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GMAT Club Legend  V
Joined: 11 Sep 2015
Posts: 4999
GMAT 1: 770 Q49 V46
In the above figure, the small circle and big  [#permalink]

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Top Contributor
15 00:00

Difficulty:   95% (hard)

Question Stats: 47% (03:08) correct 53% (03:18) wrong based on 58 sessions

### HideShow timer Statistics In the above figure, the small circle and big circle have diameters of 3 and 6 respectively. If AB||CD, and both circles share the same center, what is the area of the shaded region?

A) 9/2 + 2π
B) 9/2 + 3π
C) 3√3 + 3π
D) 6√3 + 2π
E) (9/2)√3 + 3π

*kudos for all correct solutions

_________________
If you enjoy my solutions, you'll love my GMAT prep course. Originally posted by BrentGMATPrepNow on 03 Jul 2018, 07:25.
Last edited by BrentGMATPrepNow on 03 Jul 2018, 08:57, edited 1 time in total.
Manager  G
Joined: 19 Nov 2017
Posts: 249
Location: India
Schools: ISB'21
GMAT 1: 670 Q49 V32
GPA: 4
Re: In the above figure, the small circle and big  [#permalink]

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1
GMATPrepNow wrote: In the above figure, the small circle and big circle have diameters of 3 and 6 respectively. If AB||CD, and both circles share the same center, what is the area of the shaded region?

A) 3 + 2π
B) 3 + 3π
C) 2√3 + 3π
D) 4√3 + 2π
E) 3√3 + 3π

*kudos for all correct solutions

Consider the figure.
Angle AOC = 60
The area of sector AC is
(60/360)*9π = 3π/2 (1)
area of bigger circle is 9π

Area of sector BD is also same as AC = 3π/2 (2)

To find are a of remaining shaded region,
Draw a perpendicular from O on line CD this divides 120 measure into 60 - 60, making it a 30-60-90 triangle.
area of COD is
(1/2)*(3/2)*(3*√3) = (9√3)/4 (3)

Area of AOB is also = 9√3/4 (4)

Adding 1,2,3, and 4, We get

3π + (9√3)/2

Option E was the closest to this solution. I checked twice but could not find an error in my solution. Please check for a typo or help me find a mistake in my method/calculations.

Regards,
V
Attachments Q700.png [ 10.29 KiB | Viewed 2072 times ]

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Vaibhav

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Joined: 30 May 2017
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Re: In the above figure, the small circle and big  [#permalink]

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1
By approximation, the area would be similar to that of a rectangle with sides 3*6 =18

considering that pi =3.14 and sq root(3) = 1.7, the closest solution would be E
GMAT Club Legend  V
Joined: 11 Sep 2015
Posts: 4999
GMAT 1: 770 Q49 V46
Re: In the above figure, the small circle and big  [#permalink]

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Top Contributor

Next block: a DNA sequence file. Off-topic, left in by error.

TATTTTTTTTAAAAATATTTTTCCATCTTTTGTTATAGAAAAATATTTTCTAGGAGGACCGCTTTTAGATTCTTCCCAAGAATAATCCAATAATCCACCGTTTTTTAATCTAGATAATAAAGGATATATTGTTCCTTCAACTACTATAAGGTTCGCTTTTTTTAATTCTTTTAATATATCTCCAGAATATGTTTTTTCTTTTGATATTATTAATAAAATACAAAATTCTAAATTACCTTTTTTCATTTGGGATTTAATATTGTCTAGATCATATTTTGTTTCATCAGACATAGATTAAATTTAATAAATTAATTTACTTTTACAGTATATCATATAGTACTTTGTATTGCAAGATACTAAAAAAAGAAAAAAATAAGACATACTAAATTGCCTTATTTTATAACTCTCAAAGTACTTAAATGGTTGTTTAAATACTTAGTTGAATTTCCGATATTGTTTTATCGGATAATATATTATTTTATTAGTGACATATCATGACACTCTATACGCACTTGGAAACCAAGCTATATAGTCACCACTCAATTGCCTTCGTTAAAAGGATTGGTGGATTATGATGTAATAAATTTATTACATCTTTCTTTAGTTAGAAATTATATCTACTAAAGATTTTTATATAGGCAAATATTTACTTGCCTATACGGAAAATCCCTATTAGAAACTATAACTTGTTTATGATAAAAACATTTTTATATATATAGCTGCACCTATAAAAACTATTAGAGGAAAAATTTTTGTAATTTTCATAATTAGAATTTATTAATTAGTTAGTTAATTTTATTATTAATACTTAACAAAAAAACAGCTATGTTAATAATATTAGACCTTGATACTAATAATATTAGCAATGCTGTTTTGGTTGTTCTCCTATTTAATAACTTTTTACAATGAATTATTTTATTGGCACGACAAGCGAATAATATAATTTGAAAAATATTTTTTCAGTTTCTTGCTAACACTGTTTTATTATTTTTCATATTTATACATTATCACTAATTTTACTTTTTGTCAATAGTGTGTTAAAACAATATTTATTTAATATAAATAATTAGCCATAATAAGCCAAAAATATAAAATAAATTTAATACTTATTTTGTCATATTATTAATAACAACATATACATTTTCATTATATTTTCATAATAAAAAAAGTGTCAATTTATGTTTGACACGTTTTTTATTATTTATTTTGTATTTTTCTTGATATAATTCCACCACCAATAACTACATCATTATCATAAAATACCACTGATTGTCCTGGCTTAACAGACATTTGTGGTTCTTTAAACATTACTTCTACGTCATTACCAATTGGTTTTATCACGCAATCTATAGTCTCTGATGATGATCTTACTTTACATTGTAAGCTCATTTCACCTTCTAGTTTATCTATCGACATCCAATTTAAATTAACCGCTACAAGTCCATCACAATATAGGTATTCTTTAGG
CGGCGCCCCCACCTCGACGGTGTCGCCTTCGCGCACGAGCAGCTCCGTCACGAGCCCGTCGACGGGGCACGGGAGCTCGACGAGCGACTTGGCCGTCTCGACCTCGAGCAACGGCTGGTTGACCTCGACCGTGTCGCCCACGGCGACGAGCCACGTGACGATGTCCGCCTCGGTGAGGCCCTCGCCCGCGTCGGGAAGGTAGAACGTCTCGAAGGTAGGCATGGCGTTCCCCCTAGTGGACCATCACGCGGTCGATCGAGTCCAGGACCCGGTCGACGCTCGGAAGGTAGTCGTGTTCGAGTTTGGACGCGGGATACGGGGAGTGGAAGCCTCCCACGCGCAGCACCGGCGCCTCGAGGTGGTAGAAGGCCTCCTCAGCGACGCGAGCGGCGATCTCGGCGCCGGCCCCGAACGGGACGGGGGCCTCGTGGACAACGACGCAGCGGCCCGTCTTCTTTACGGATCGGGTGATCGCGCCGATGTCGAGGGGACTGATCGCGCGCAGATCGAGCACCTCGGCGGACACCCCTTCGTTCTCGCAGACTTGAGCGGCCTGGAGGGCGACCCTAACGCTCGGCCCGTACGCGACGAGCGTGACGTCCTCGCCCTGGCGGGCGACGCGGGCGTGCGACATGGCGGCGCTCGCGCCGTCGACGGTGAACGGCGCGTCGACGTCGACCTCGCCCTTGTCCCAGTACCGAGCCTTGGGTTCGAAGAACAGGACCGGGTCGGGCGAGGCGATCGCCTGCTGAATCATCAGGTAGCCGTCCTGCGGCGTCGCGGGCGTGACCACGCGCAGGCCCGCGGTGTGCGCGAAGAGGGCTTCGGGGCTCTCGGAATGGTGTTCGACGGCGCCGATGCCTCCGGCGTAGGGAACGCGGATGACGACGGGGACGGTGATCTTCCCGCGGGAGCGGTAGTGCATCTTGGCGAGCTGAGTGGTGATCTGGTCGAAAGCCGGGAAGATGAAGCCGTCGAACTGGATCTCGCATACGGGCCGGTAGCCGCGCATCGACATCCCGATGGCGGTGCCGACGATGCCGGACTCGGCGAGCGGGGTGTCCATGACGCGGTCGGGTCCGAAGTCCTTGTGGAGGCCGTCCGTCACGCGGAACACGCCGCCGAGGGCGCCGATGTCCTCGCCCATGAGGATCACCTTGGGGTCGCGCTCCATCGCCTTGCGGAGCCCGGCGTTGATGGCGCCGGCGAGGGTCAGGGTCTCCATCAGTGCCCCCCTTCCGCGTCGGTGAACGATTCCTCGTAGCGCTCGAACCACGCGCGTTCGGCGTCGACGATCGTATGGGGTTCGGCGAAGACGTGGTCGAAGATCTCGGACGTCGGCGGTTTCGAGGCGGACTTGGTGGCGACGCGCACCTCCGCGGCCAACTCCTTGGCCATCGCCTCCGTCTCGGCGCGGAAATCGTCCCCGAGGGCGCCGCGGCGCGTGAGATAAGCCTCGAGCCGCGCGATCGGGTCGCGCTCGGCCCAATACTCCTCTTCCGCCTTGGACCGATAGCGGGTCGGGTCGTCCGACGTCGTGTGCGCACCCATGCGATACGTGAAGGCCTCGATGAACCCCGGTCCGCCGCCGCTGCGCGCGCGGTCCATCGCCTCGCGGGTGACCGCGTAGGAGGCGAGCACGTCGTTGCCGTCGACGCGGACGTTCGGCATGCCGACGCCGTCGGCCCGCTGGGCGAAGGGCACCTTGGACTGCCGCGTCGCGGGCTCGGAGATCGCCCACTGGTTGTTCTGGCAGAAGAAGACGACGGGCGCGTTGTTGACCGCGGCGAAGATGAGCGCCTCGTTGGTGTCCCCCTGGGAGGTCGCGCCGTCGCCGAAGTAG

Both of you are correct.
As you were solving the question, I changed the answer choices after realizing I made a silly error in my calculations.
Kudos for all!!

Cheers,
Brent
_________________
If you enjoy my solutions, you'll love my GMAT prep course. GMAT Club Legend  V
Joined: 11 Sep 2015
Posts: 4999
GMAT 1: 770 Q49 V46
Re: In the above figure, the small circle and big  [#permalink]

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Top Contributor
3
GMATPrepNow wrote: In the above figure, the small circle and big circle have diameters of 3 and 6 respectively. If AB||CD, and both circles share the same center, what is the area of the shaded region?

A) 9/2 + 2π
B) 9/2 + 3π
C) 3√3 + 3π
D) 6√3 + 2π
E) (9/2)√3 + 3π

*kudos for all correct solutions

If we recognize that the hypotenuse of the blue right triangle below is twice the length of one side, we can see that this is a 30-60-90 SPECIAL TRIANGLE In the base triangle (on the right), the side opposite the 30° has length 1.
So, the magnification factor of the triangle in the question is 3/2 (i.e., the triangle in the diagram is 3/2 times the size of the base triangle)
So, the length of the 3rd side = (3/2)(√3) = (3√3)/2

Let's add this to our diagram... From here, we can calculate the area of the shaded triangle.
The length of the base = (3√3)/2 + (3√3)/2 = 3√3

Area = (base)(height)/2
= (3√3)(3/2)/2
= (9√3)/4
Let's add this to our diagram... Important: we earlier learned that the triangle in the first image is a 30-60-90 special triangle.
In fact, there are four such special triangles in the diagram.
So, let's add the 30° angles Let's now find the area EACH sector.
Area of sector = (central angle/360°)(π)(radius²)
= (60°/360°)(π)(3²)
= (1/6)(π)(9)
= 3π/2 So, the area of the shaded region = (9√3)/4 + (9√3)/4 + 3π/2 + 3π/2
= (9√3)/2 + 3π

Cheers,
Brent
_________________
If you enjoy my solutions, you'll love my GMAT prep course. Manager  B
Joined: 12 Mar 2018
Posts: 105
Re: In the above figure, the small circle and big  [#permalink]

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took a bit long, 3mins..
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Posts: 15605
Re: In the above figure, the small circle and big  [#permalink]

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_________________ Re: In the above figure, the small circle and big   [#permalink] 02 Apr 2020, 16:35

# In the above figure, the small circle and big